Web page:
Man City Show the Value of Counter-Attacking for Big Teams

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Football isn’t always easy for the big teams. They often come up against well organised defensive units and, most of the time, those units will sit back in a compact shape to make themselves difficult to penetrate. This means scoring isn’t a straightforward proposition, and sometimes, despite the quality of player lining up for the best sides, it doesn’t even happen at all.

It’s for this reason that big teams need to be more than just dominant in possession. They need more than just creative passers, more than sharp movement between the lines and more than a fox-in-the-box type to finish off chances. They also need speed and power to pose an alternative threat, to give them the versatility to counter-attack when the possession game, otherwise known as Plan A, isn’t working.

In recent times, teams like Barcelona have demonstrated the value of this. They might have Andres Iniesta and Sergio Busquets to dominate the possession game, but they also have more dynamic movers such as Neymar and Luis Suarez to make them a more well-rounded outfit. Barca do, of course, also have legend Lionel Messi, who Sevilla coach Jorge Sampaoli recently compared to Batman, but this ability to change gears and remain adaptable has been key to the Catalan club’s success under Luis Enrique.

Even more recently, on Thursday night at the Olympic Stadium, Manchester City showed off the importance of flexibility in their thumping 4-0 win over West Ham. Pep Guardiola’s men may have enjoyed 70% of possession, but for all of their slower passages of attacking build-up play, they did most of their damage on the break.

Their first goal of the eventual rout was a great example of this, as it started with a wayward pass from West Ham left-back Aaron Cresswell. Kevin De Bruyne latched on to it in the centre of defence,  and with the majority of West Ham’s players completely out of position in a defensive sense, the Belgian had plenty of time to drive forward and assess his options. He quickly settled on Gabriel Jesus, who was running in behind the opposition defence. De Bruyne found him with an incisive vertical ball, and Jesus responded with a sharp, first-time return pass to tee up De Bruyne. The onrushing midfielder finished the move with a precise side-footed finish, and with that, City had completed an extraordinarily clinical counter-attack.

Two of the club’s other three goals on the night were equally clinical. For their second, De Bruyne played a quick forward pass from inside his own half after an interception. This allowed Leroy Sane, who was charging in behind along the left-hand side,  to square up to Hammers fullback Sam Byram, beat him with a superb piece of skill and sprint towards the byline. The young winger  maintained the move’s momentum by playing a neat cutback into the feet of David Silva, who knocked the ball into the back of the net for another.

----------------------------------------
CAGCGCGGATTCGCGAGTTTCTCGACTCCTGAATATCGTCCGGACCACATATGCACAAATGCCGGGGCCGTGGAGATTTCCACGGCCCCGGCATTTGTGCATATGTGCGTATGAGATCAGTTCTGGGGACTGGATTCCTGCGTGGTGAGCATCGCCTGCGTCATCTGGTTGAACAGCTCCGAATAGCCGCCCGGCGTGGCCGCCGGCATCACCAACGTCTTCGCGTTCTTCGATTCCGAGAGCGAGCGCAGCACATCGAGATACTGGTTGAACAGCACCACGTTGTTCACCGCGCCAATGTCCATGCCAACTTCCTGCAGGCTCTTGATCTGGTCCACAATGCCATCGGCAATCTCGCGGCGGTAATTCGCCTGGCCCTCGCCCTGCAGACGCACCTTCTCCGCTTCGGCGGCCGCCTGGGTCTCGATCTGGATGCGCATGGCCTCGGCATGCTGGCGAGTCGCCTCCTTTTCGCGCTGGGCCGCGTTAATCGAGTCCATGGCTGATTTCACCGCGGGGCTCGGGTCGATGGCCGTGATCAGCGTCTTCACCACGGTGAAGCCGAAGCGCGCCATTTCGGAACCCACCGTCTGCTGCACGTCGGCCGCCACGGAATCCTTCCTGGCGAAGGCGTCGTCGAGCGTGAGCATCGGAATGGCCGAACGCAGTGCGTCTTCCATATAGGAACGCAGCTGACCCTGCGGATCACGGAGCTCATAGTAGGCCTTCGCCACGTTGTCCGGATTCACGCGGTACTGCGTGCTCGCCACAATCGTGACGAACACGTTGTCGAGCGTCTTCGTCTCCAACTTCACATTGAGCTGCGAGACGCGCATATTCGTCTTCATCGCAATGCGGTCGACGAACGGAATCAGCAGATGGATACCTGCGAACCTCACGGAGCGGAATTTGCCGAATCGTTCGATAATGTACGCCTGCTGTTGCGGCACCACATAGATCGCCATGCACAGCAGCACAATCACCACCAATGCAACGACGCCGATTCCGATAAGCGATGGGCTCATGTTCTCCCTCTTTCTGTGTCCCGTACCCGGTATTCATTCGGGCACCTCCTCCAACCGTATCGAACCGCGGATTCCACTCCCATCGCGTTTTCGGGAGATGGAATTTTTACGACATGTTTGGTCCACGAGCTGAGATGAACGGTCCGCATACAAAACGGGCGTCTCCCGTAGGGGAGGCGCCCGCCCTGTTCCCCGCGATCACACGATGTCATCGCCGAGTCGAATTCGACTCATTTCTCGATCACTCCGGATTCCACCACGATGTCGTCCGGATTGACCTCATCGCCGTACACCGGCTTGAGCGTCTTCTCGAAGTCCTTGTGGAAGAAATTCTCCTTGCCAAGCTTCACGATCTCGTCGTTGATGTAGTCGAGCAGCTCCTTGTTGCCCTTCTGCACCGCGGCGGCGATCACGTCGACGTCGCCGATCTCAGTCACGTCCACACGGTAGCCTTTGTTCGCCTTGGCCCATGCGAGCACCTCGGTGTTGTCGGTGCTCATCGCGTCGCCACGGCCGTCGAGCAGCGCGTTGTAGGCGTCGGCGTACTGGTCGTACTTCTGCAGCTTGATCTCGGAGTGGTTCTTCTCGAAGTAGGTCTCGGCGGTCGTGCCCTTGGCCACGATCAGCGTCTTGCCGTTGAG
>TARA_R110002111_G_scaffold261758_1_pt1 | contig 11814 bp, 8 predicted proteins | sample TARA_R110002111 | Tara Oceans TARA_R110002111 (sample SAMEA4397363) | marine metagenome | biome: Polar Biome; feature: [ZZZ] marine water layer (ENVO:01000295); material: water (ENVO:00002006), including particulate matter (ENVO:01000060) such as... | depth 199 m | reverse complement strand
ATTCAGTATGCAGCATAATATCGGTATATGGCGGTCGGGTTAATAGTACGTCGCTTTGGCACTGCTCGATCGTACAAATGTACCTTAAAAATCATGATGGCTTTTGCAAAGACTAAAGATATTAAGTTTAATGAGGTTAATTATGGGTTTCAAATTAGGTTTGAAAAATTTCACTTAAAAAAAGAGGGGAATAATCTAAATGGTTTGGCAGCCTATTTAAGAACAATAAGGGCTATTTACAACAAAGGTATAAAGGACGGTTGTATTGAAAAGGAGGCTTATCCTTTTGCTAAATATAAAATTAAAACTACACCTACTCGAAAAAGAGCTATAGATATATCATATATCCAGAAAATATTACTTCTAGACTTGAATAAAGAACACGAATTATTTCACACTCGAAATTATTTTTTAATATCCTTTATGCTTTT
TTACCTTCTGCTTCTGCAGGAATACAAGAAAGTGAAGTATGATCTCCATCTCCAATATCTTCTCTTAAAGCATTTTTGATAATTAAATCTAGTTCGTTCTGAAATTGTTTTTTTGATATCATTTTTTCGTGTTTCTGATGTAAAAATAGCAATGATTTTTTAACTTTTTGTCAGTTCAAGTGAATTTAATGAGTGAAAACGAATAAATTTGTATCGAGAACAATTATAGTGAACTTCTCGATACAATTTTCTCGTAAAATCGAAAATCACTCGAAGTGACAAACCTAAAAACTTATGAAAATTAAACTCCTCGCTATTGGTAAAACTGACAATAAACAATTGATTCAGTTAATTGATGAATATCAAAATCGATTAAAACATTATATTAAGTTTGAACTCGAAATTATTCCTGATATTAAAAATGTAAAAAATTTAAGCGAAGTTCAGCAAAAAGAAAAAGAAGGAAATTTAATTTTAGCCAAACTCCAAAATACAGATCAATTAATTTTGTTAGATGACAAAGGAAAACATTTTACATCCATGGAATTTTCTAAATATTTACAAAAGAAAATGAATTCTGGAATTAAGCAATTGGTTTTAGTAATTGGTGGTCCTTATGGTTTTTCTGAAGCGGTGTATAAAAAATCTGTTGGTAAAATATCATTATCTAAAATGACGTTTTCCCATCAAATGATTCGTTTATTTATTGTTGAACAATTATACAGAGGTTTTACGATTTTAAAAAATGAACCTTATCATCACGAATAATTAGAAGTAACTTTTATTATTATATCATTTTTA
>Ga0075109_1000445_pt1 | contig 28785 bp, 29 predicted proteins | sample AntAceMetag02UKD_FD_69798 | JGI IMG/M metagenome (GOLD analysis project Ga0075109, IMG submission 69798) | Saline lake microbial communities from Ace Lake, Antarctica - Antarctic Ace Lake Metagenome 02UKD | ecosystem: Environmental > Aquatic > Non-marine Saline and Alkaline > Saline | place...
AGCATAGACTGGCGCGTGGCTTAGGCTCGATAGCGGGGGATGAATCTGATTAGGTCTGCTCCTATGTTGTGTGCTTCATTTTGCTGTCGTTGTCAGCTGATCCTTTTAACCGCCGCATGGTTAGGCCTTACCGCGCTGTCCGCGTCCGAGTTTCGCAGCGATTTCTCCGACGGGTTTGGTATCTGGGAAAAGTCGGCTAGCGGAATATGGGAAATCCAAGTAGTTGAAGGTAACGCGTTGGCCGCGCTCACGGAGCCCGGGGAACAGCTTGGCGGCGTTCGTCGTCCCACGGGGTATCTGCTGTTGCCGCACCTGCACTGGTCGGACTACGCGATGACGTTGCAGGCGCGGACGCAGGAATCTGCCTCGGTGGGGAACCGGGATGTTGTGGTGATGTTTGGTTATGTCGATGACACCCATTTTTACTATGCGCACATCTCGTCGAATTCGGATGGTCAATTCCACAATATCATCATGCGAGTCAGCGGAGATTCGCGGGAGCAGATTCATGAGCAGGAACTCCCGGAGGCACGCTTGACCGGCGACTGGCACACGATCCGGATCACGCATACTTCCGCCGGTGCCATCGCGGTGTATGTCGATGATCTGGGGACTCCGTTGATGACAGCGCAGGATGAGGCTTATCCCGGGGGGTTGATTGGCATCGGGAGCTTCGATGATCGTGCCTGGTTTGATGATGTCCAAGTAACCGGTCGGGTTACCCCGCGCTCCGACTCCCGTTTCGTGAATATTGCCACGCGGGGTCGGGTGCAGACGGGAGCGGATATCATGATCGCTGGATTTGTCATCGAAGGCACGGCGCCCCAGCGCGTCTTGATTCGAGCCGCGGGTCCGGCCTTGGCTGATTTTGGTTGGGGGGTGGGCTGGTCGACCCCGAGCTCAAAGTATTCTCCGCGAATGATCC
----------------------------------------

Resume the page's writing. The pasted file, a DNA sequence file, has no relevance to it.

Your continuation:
City’s third was just as simple, with Sane intercepting a stray pass from Pedro Obiang before playing in Raheem Sterling on the right. The former Liverpool man then slid a quick pass into Jesus, who was up against an unset West Ham defence, at which point the young Brazilian tapped in City’s third first-half goal, effectively ending the contest before the interval.

The interesting thing here is that City only registered 4 shots on target for the match, three of which were the goals described above. The other was a second-half penalty scored by Yaya Toure, but the fact that City generated such high-quality opportunities from their counter-attacking game is indicative of the importance of a top team having this string to their bow. When they can’t break through a deep-sitting opposition defence, they need the tools to hurt them in transition. They need to have the dynamism and speed to get at the opposition immediately after a turnover, before the defence and midfield has been afforded the opportunity to fold back into shape. For City, their fleet-footed frontline, which featured Jesus, Sane and Sterling, gave them the speed to capitalise upon the slick passing of their midfield group, and when combined with De Bruyne and Silva streaming forward in support, City’s attacking transitions were superb.

This is the kind of flexibility big teams need to succeed, because a possession-based Plan A doesn’t always bring about the required results.